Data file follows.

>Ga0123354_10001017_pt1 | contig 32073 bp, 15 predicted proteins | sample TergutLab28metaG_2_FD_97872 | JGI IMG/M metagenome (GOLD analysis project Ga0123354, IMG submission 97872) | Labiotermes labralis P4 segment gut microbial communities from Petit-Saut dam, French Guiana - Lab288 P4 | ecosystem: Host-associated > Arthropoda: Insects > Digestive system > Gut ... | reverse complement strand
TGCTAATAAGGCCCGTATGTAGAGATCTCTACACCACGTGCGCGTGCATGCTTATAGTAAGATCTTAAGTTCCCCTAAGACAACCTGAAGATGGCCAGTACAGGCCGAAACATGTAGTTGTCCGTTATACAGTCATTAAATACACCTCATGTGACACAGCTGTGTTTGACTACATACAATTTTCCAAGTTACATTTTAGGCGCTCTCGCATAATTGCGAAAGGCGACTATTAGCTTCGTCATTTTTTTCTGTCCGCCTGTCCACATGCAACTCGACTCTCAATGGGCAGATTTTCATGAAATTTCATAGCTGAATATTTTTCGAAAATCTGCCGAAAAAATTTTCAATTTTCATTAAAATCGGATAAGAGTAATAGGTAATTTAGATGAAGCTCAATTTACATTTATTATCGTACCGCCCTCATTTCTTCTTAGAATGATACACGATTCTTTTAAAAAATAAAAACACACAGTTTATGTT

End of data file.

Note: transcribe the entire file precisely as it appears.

>Ga0123354_10001017_pt1 | contig 32073 bp, 15 predicted proteins | sample TergutLab28metaG_2_FD_97872 | JGI IMG/M metagenome (GOLD analysis project Ga0123354, IMG submission 97872) | Labiotermes labralis P4 segment gut microbial communities from Petit-Saut dam, French Guiana - Lab288 P4 | ecosystem: Host-associated > Arthropoda: Insects > Digestive system > Gut ... | reverse complement strand
TGCTAATAAGGCCCGTATGTAGAGATCTCTACACCACGTGCGCGTGCATGCTTATAGTAAGATCTTAAGTTCCCCTAAGACAACCTGAAGATGGCCAGTACAGGCCGAAACATGTAGTTGTCCGTTATACAGTCATTAAATACACCTCATGTGACACAGCTGTGTTTGACTACATACAATTTTCCAAGTTACATTTTAGGCGCTCTCGCATAATTGCGAAAGGCGACTATTAGCTTCGTCATTTTTTTCTGTCCGCCTGTCCACATGCAACTCGACTCTCAATGGGCAGATTTTCATGAAATTTCATAGCTGAATATTTTTCGAAAATCTGCCGAAAAAATTTTCAATTTTCATTAAAATCGGATAAGAGTAATAGGTAATTTAGATGAAGCTCAATTTACATTTATTATCGTACCGCCCTCATTTCTTCTTAGAATGATACACGATTCTTTTAAAAAATAAAAACACACAGTTTATGTT